Is Owning or Renting Better For You?
There will always be a substantial segment of the population for whom owning a home does not make sense. This is for the simple reason that they are not secure in their job and/or family situation and therefore cannot count on being able to stay in the same home for a significant period of time.
This is important because the transactions costs associated with buying and selling a home are substantial. Realtors typically charge a 6 percent commission on the sale price. The points charged for taking out a mortgage are typically in the 1 to 3 percent range. Many states have transfer taxes that could reach as high as 3 percent. In addition, when buying a home it is usually necessary to pay for an appraisal, a title search, a lawyer at closing, a home inspection, a surveyor, and other odds and ends.
In total, the costs associated with buying and selling a home will typically be around 10 percent of the price. In many areas they could be considerably more. This is a huge cost if a person cannot spread it over a long period of home ownership.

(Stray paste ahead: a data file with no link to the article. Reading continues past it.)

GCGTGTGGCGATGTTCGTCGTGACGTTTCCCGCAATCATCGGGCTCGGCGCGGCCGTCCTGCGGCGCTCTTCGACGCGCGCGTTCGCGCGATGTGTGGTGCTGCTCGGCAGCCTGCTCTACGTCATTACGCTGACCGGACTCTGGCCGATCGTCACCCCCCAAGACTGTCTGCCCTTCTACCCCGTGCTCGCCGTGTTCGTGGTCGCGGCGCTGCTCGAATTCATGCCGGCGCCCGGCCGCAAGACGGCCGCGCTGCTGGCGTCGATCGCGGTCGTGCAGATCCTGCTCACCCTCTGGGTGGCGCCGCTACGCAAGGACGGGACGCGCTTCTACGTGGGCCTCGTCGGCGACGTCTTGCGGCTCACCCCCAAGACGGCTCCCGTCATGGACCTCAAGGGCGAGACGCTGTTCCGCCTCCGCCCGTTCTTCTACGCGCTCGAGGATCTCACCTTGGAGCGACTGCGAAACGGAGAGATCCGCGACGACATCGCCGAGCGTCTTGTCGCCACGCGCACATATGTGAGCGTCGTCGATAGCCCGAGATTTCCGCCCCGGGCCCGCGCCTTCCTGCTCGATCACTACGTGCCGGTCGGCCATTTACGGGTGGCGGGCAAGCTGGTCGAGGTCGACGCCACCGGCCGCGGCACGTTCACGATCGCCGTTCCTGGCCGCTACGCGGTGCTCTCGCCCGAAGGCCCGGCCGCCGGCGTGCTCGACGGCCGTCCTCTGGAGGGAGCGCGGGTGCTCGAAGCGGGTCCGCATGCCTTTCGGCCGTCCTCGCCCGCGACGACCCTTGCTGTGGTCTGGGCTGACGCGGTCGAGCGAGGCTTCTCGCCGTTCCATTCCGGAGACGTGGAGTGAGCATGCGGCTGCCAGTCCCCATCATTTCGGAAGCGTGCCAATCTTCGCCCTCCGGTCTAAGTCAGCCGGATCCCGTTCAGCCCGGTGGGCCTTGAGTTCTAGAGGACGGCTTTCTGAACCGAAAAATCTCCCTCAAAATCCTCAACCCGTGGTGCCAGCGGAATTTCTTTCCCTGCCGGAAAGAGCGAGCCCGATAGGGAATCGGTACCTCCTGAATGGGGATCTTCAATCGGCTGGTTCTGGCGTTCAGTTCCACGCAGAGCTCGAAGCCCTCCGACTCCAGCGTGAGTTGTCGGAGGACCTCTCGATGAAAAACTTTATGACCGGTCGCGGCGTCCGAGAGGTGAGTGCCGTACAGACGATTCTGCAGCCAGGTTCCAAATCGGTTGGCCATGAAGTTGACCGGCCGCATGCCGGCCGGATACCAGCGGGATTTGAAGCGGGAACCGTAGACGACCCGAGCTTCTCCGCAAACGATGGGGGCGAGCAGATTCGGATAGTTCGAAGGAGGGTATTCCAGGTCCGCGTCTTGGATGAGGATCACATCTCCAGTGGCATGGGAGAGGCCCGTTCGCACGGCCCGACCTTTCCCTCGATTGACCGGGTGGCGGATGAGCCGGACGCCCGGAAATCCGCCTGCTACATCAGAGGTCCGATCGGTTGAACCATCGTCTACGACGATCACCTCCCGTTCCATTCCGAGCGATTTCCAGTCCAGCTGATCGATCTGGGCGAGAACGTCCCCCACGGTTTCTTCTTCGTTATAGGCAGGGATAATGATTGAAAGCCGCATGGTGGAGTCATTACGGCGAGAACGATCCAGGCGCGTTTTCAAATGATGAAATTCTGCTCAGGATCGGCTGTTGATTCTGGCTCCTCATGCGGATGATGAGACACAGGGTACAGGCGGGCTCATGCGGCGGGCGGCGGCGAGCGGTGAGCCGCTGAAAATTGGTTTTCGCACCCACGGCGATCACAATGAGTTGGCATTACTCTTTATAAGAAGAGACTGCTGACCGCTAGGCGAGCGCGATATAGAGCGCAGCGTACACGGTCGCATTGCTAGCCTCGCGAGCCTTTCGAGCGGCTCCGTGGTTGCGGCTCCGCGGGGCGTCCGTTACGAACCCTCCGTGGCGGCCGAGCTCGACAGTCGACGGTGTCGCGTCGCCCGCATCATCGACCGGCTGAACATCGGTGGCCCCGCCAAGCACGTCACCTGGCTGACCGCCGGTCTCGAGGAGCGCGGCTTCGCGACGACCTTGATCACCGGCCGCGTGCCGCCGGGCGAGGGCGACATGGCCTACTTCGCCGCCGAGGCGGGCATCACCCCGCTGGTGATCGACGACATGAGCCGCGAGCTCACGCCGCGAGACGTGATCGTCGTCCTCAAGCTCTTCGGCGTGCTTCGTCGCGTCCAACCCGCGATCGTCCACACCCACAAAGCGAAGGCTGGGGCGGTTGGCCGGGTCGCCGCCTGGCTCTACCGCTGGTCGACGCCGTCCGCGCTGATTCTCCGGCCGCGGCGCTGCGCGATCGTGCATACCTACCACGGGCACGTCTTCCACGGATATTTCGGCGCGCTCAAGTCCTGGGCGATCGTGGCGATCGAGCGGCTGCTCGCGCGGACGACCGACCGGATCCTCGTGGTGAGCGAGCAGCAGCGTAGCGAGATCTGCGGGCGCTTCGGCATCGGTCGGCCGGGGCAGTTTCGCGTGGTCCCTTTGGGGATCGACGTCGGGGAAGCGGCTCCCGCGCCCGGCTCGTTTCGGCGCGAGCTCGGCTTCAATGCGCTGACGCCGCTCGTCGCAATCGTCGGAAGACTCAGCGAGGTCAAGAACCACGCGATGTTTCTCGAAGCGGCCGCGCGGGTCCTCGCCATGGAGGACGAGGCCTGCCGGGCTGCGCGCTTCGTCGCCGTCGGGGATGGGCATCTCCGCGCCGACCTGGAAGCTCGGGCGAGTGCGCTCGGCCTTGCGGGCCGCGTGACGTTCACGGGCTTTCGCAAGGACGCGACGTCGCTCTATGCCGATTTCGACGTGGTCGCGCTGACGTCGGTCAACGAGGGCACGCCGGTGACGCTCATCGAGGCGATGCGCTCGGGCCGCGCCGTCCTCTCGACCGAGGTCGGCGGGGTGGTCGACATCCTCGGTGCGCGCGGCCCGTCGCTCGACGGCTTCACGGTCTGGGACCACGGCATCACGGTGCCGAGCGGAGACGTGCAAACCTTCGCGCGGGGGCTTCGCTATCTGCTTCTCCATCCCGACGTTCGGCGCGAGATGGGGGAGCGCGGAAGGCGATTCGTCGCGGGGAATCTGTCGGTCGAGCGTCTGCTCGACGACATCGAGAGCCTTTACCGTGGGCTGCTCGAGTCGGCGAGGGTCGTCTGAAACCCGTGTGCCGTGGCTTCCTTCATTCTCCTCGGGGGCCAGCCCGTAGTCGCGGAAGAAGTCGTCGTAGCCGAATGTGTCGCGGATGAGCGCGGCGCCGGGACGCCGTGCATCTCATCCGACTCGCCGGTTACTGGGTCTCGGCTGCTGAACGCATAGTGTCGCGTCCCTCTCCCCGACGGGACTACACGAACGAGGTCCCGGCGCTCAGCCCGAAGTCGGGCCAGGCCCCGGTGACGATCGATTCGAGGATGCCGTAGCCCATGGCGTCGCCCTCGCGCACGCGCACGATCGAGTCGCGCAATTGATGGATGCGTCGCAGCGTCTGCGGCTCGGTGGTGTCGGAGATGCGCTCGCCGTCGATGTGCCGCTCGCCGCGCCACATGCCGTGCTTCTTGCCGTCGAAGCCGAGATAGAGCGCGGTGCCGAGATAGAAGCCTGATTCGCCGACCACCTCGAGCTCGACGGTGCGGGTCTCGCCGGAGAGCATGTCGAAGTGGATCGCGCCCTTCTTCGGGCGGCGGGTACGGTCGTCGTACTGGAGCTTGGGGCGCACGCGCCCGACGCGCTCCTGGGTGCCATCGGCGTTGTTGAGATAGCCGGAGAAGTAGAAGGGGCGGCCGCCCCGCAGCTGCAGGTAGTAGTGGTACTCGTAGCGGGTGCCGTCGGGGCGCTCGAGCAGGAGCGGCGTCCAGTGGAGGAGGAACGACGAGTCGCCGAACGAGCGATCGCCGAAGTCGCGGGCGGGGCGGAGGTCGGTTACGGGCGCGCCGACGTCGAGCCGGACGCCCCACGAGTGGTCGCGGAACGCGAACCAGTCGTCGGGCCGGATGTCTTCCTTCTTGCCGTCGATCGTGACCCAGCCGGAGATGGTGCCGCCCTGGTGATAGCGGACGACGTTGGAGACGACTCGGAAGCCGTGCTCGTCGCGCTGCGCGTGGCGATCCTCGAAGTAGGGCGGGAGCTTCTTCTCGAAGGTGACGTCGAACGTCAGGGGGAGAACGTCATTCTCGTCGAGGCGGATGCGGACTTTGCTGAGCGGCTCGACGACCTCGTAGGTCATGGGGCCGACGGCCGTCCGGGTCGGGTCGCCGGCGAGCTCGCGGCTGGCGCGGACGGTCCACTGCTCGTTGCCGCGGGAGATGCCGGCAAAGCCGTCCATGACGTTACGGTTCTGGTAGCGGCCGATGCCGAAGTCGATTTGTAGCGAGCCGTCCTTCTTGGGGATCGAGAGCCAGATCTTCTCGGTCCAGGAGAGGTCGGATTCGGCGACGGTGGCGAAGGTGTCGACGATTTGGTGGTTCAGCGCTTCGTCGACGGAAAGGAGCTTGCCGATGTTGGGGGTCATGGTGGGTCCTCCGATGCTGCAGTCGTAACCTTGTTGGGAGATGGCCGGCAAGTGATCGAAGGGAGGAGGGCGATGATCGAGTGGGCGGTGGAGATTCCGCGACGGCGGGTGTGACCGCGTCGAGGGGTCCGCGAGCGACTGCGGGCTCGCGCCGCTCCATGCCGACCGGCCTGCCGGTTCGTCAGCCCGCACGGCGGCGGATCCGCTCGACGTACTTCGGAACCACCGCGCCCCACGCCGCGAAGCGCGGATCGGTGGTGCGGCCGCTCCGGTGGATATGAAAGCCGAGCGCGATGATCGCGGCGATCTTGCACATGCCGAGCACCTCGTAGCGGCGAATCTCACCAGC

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To take a simple example, suppose someone pays $160,000 for a house, roughly the median house price. If their transactions costs from buying and selling the home are 10 percent of the purchase price, then this comes to $16,000. If they live in the house for 10 years, this cost effectively adds $133 a month to the price of living in this house.
However if this person only lives in the home for two years, then the transactions costs effectively add $670 a month to the cost of living in the house. The added cost in this case is almost equal to what it would typically cost to rent a house with a $160,000 price tag. The basic story is that if someone does not reasonably expect to be in the same house for at least five years, they should probably be renting.
Dean Baker wrote this article for Making it Home, the Summer 2012 issue of YES! Magazine. Dean is co-director of the Center for Economic and Policy Research in Washington, DC. He writes a weekly column for the Guardian Unlimited, the Huffington Post, TruthOut, and his blog, Beat the Press, features commentary on economic reporting.
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